Thyroid disease is considered a comorbid condition for headaches and migraines. This means that although it occurs independently of the headaches it still can intensify them and can also make treatment much more complex. A comorbid condition may have an enormous effect on the provision and success of medical treatment.
Thyroid diseases, including hypothyroidism and hyperthyroidism, are among the conditions now known to often coexist with headaches and migraines.
A great deal of research focus in headaches involves the connection between headaches and female hormones when, in fact, endocrine hormones are also extremely important in headache aetiology. Genuine migraine headaches are not directly caused by thyroid disease. The abnormal high and low levels of thyroid hormones that are characteristic of thyroid disease can, however, intensify migraines. Any disease of the thyroid gland can impact virtually every organ in the body so it is not surprising that headaches are often intensified when a person also suffers from thyroid disease.
Thyroid disease is also much more likely to occur in women than men and when you take into account the effect of female hormones on headaches, women can be hit particularly hard with intense headache pain. The effects of thyroid disease on menstruation itself further compound the problem and can alter headache and migraine patterns.
Hypothyroidism results from an under-functioning thyroid gland. Some of the symptoms of thyroid disease include:
* Weight gain
* Altered menstrual cycle
* Hair loss
* Muscle pains
Hyperthyroidism results from an overactive thyroid gland. Migraines may be prompted through an increase in oestrogen levels noted in people who suffer from hyperthyroidism. Eye problems experienced with a hyperactive thyroid can also lead to headaches and migraines, with pain centred around the eye area. Other symptoms that may be present in hyperthyroidism are:
* Weight loss
* Altered menstrual cycle
* Greater frequency in bowel movements
* Fast heart beat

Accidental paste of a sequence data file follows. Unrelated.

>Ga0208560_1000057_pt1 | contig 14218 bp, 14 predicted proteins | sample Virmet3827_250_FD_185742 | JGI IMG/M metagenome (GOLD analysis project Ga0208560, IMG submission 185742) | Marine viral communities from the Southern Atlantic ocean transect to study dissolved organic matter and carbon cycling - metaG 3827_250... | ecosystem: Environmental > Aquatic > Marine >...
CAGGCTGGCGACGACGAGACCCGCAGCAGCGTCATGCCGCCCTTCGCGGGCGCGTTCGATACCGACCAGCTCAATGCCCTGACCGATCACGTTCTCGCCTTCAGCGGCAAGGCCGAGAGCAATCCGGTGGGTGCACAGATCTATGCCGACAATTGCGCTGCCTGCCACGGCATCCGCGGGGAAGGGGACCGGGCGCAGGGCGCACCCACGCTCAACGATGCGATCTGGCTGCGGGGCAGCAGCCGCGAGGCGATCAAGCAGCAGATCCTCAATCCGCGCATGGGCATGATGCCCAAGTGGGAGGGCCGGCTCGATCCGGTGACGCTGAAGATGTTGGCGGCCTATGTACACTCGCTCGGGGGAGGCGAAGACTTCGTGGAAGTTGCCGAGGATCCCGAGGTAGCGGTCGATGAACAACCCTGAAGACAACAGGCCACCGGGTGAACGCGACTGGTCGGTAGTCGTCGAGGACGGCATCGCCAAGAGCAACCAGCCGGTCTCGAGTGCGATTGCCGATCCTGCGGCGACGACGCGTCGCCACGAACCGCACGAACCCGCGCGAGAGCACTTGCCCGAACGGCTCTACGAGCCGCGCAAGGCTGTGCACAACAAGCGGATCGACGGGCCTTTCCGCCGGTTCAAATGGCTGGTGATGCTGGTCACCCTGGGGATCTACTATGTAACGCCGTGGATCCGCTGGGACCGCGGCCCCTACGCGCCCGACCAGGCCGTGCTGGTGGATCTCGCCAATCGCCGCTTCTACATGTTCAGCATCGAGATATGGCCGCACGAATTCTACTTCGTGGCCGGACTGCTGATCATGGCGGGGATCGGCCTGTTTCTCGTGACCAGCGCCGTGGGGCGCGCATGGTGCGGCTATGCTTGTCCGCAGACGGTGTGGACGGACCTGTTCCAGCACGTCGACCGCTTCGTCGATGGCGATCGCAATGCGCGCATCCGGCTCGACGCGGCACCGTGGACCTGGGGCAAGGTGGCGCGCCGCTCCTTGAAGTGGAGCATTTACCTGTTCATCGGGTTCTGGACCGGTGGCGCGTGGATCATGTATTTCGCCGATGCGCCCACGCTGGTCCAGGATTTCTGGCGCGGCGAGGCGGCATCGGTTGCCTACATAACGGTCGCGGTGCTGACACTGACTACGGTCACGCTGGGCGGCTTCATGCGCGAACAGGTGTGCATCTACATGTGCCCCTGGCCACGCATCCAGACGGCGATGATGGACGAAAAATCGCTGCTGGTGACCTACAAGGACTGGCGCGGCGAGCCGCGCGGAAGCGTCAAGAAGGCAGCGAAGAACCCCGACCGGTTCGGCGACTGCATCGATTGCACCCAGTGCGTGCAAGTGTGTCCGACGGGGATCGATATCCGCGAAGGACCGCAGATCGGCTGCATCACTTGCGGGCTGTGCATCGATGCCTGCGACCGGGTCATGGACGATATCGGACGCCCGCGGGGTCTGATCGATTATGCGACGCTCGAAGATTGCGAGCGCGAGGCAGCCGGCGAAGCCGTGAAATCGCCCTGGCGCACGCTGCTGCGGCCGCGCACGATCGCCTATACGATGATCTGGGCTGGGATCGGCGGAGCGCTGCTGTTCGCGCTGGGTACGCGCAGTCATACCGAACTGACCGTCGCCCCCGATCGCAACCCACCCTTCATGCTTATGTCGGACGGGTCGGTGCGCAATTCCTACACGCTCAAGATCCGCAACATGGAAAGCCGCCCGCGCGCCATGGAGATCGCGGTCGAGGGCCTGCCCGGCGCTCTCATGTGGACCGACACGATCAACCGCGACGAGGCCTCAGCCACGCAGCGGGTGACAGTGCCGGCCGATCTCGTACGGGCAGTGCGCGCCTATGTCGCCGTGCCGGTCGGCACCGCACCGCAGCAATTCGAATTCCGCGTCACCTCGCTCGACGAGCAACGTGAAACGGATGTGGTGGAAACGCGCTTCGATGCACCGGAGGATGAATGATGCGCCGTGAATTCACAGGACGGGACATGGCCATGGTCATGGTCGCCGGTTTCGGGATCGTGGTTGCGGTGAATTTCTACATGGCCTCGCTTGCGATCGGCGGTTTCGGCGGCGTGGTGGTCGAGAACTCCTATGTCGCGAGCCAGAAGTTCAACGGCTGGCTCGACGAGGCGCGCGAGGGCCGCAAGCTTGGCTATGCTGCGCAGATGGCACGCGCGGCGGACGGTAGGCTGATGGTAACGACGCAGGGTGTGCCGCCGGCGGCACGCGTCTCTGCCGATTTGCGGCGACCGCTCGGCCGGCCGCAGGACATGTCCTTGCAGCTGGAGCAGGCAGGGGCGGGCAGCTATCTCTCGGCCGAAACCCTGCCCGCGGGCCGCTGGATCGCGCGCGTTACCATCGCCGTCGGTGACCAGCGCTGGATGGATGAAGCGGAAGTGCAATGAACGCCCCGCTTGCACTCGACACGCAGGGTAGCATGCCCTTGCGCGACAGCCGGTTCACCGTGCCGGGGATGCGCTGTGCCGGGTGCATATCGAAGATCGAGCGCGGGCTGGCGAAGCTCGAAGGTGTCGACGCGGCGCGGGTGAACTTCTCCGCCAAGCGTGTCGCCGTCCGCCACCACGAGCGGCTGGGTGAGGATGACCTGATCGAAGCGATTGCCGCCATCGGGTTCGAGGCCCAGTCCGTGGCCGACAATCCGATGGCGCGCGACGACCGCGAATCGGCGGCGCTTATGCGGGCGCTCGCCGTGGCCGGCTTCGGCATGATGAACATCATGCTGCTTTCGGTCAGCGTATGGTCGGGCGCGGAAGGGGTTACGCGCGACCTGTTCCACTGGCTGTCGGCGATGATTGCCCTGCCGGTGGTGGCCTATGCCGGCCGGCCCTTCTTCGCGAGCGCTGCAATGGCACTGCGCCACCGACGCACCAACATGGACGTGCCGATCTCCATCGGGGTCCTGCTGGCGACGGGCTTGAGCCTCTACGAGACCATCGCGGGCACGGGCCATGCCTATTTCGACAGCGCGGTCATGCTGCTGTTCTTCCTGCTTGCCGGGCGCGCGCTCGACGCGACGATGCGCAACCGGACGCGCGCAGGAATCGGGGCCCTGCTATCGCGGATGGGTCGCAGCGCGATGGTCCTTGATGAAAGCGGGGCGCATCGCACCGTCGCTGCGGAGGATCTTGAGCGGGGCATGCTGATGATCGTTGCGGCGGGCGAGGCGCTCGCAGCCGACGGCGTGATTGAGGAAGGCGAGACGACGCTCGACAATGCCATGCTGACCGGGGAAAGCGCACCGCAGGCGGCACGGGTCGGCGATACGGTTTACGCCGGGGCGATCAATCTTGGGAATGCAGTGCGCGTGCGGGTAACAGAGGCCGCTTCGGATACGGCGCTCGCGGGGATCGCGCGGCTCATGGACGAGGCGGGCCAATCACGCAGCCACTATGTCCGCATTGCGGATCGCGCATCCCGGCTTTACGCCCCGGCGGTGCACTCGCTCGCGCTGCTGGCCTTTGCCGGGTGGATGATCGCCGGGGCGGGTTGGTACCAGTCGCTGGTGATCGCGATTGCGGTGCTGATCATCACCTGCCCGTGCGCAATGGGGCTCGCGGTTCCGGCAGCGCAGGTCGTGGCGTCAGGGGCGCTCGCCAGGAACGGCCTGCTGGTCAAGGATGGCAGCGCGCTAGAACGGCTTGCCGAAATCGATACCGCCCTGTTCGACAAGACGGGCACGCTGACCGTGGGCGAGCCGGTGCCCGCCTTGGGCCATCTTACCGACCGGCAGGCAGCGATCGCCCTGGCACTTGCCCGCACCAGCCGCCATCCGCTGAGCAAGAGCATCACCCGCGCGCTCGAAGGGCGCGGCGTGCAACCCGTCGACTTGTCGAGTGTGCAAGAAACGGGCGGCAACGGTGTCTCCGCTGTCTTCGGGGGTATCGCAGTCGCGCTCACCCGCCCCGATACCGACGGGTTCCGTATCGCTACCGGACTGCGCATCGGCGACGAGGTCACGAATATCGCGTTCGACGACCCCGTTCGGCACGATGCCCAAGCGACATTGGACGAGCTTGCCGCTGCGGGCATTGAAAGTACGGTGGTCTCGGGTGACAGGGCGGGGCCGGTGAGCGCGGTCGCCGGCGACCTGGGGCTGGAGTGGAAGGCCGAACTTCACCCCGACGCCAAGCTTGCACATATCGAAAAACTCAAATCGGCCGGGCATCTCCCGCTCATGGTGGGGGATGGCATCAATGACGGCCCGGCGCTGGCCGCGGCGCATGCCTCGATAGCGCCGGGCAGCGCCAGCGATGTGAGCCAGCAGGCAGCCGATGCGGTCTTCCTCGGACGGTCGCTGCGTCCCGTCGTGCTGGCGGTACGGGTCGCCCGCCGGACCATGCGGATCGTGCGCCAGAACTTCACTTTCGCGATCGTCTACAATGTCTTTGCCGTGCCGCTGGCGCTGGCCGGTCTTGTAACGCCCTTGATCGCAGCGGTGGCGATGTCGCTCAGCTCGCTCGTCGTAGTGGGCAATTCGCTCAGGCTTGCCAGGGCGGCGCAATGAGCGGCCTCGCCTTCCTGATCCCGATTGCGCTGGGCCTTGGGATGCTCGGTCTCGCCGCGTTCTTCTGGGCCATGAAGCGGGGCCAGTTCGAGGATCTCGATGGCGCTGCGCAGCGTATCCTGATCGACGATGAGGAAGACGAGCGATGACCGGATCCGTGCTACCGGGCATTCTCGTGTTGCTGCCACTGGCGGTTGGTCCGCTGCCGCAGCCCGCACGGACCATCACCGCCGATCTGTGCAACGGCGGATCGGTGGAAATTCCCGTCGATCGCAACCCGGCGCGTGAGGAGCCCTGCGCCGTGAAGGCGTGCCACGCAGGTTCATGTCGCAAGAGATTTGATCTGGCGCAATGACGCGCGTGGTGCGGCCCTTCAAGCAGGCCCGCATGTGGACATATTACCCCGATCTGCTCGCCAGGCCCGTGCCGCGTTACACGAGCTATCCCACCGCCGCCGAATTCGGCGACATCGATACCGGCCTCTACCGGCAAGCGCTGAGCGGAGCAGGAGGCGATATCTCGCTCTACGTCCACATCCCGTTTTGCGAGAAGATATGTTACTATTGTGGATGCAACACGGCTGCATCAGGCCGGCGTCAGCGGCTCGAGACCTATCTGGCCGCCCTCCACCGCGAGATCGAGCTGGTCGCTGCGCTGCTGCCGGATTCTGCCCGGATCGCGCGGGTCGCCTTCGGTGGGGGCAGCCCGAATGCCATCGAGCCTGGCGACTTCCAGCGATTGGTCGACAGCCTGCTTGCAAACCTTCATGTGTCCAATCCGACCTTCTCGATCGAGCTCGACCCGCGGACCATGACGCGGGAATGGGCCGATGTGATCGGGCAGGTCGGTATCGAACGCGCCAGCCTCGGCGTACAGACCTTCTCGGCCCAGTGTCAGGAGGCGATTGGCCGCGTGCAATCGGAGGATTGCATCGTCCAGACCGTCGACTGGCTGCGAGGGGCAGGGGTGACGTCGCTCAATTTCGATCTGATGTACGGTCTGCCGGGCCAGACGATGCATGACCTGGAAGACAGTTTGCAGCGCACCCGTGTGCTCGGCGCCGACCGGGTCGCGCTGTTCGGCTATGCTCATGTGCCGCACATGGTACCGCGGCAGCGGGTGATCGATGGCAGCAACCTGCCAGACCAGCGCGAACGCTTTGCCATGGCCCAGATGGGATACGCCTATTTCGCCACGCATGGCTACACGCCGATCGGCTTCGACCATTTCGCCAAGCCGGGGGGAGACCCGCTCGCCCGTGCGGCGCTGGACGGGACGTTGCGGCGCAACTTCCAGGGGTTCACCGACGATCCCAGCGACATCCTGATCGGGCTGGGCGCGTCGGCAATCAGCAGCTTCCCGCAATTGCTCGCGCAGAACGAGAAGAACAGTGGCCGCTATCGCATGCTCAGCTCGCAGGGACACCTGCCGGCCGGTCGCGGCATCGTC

Handling Headaches and Thyroid Disease
If you suspect that your headaches may be related to thyroid disease, you should see your doctor. He or she will likely have blood tests performed to determine endocrine hormone levels and to rule out any other disease states that may be causing or affecting your headaches.
For hypothyroidism, treatment usually involves a daily dose of synthetic thyroid hormone. For hyperthyroidism, there are a couple of anti-thyroid drugs available that your doctor will likely prescribe for you. Treatment depends on the level of the disease as well as other factors such as your age. If your periods have been irregular due to thyroid disease, correcting your hormones will likely help get your menstrual cycle regulated and this may also help to improve your headaches. Beta-blockers may be prescribed in addition to a primary thyroid drug, and these are also effective in treating headaches.
For immediate relief, you can usually safely take over-the-counter drugs such as acetaminophen and ibuprofen but do check with your doctor first. Although alternative therapies that are focused on relaxation may be helpful, if it is determined that you have thyroid disease, you will most likely have to take medication. Any treatments for stress can still provide benefits but can’t replace synthetic hormone thyroid medication. Fortunately there have been enough advances in thyroid treatment that you can generally expect to get your symptoms under control, including your headaches.